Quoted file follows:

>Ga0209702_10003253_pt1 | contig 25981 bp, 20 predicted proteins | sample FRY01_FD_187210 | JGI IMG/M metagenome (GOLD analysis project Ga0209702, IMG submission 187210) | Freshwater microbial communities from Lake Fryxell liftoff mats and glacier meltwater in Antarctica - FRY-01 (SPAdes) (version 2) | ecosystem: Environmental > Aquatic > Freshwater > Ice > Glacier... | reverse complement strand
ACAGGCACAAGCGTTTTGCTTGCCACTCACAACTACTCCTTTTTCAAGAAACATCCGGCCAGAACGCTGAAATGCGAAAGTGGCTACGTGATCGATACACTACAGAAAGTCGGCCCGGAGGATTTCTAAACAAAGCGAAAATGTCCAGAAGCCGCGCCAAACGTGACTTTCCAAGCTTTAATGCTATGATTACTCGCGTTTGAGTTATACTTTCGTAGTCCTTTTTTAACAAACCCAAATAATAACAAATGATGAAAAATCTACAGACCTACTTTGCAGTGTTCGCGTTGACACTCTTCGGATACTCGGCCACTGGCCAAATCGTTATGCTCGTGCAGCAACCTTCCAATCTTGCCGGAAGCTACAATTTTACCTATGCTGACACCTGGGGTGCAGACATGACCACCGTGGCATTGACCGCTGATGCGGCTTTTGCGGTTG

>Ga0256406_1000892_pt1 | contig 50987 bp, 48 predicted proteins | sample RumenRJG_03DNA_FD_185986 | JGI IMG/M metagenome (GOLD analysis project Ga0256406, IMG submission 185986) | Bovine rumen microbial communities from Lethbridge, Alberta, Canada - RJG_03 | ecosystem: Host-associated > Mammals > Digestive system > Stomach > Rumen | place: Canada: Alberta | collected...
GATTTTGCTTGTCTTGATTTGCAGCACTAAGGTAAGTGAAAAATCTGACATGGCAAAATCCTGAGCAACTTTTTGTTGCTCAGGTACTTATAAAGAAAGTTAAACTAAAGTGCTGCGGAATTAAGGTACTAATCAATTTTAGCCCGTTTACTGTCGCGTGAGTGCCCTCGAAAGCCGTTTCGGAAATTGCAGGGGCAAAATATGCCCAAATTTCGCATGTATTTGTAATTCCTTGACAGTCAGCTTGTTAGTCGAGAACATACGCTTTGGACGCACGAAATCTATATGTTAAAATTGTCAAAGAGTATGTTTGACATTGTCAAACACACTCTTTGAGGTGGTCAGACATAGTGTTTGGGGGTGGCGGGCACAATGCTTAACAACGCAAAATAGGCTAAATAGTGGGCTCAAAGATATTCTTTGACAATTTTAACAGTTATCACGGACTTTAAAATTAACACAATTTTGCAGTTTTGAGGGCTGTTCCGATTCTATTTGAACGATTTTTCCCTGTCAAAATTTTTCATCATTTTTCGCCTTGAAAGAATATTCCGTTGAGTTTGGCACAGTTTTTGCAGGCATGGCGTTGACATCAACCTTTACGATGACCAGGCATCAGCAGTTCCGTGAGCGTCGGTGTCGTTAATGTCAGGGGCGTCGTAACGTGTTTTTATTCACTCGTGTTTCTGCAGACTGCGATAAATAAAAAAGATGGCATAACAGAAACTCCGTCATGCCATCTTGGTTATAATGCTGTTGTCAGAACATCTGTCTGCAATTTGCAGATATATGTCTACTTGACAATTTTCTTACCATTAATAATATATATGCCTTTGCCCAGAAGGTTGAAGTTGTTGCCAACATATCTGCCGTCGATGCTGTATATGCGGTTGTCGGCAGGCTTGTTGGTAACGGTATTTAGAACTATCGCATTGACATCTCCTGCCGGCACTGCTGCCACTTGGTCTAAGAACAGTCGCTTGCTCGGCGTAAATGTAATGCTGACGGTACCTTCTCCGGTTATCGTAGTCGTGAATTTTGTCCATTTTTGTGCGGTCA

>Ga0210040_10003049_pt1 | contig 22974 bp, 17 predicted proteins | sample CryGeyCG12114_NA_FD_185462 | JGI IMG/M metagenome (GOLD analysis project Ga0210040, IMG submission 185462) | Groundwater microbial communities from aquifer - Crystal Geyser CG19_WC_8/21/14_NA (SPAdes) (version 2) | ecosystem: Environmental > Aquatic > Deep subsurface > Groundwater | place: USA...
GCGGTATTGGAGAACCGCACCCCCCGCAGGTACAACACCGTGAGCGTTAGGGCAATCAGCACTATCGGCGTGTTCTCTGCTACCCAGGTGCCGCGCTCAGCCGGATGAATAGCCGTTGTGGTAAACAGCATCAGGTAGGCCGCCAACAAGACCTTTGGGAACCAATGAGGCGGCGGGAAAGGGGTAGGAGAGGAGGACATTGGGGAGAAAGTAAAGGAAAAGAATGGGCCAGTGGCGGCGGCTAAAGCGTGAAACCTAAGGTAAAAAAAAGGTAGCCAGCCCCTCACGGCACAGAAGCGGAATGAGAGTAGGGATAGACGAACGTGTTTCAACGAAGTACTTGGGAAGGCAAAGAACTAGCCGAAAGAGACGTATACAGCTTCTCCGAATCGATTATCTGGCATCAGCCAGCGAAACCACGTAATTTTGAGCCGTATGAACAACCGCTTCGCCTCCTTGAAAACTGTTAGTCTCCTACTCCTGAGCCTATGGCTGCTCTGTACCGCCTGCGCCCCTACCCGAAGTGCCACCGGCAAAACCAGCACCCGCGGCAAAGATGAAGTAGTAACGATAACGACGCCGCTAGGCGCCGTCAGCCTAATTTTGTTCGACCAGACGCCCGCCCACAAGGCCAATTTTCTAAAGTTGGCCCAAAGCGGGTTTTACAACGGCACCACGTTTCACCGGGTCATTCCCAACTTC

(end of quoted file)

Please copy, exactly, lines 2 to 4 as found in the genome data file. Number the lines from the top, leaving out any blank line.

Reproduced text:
ACAGGCACAAGCGTTTTGCTTGCCACTCACAACTACTCCTTTTTCAAGAAACATCCGGCCAGAACGCTGAAATGCGAAAGTGGCTACGTGATCGATACACTACAGAAAGTCGGCCCGGAGGATTTCTAAACAAAGCGAAAATGTCCAGAAGCCGCGCCAAACGTGACTTTCCAAGCTTTAATGCTATGATTACTCGCGTTTGAGTTATACTTTCGTAGTCCTTTTTTAACAAACCCAAATAATAACAAATGATGAAAAATCTACAGACCTACTTTGCAGTGTTCGCGTTGACACTCTTCGGATACTCGGCCACTGGCCAAATCGTTATGCTCGTGCAGCAACCTTCCAATCTTGCCGGAAGCTACAATTTTACCTATGCTGACACCTGGGGTGCAGACATGACCACCGTGGCATTGACCGCTGATGCGGCTTTTGCGGTTG

>Ga0256406_1000892_pt1 | contig 50987 bp, 48 predicted proteins | sample RumenRJG_03DNA_FD_185986 | JGI IMG/M metagenome (GOLD analysis project Ga0256406, IMG submission 185986) | Bovine rumen microbial communities from Lethbridge, Alberta, Canada - RJG_03 | ecosystem: Host-associated > Mammals > Digestive system > Stomach > Rumen | place: Canada: Alberta | collected...
GATTTTGCTTGTCTTGATTTGCAGCACTAAGGTAAGTGAAAAATCTGACATGGCAAAATCCTGAGCAACTTTTTGTTGCTCAGGTACTTATAAAGAAAGTTAAACTAAAGTGCTGCGGAATTAAGGTACTAATCAATTTTAGCCCGTTTACTGTCGCGTGAGTGCCCTCGAAAGCCGTTTCGGAAATTGCAGGGGCAAAATATGCCCAAATTTCGCATGTATTTGTAATTCCTTGACAGTCAGCTTGTTAGTCGAGAACATACGCTTTGGACGCACGAAATCTATATGTTAAAATTGTCAAAGAGTATGTTTGACATTGTCAAACACACTCTTTGAGGTGGTCAGACATAGTGTTTGGGGGTGGCGGGCACAATGCTTAACAACGCAAAATAGGCTAAATAGTGGGCTCAAAGATATTCTTTGACAATTTTAACAGTTATCACGGACTTTAAAATTAACACAATTTTGCAGTTTTGAGGGCTGTTCCGATTCTATTTGAACGATTTTTCCCTGTCAAAATTTTTCATCATTTTTCGCCTTGAAAGAATATTCCGTTGAGTTTGGCACAGTTTTTGCAGGCATGGCGTTGACATCAACCTTTACGATGACCAGGCATCAGCAGTTCCGTGAGCGTCGGTGTCGTTAATGTCAGGGGCGTCGTAACGTGTTTTTATTCACTCGTGTTTCTGCAGACTGCGATAAATAAAAAAGATGGCATAACAGAAACTCCGTCATGCCATCTTGGTTATAATGCTGTTGTCAGAACATCTGTCTGCAATTTGCAGATATATGTCTACTTGACAATTTTCTTACCATTAATAATATATATGCCTTTGCCCAGAAGGTTGAAGTTGTTGCCAACATATCTGCCGTCGATGCTGTATATGCGGTTGTCGGCAGGCTTGTTGGTAACGGTATTTAGAACTATCGCATTGACATCTCCTGCCGGCACTGCTGCCACTTGGTCTAAGAACAGTCGCTTGCTCGGCGTAAATGTAATGCTGACGGTACCTTCTCCGGTTATCGTAGTCGTGAATTTTGTCCATTTTTGTGCGGTCA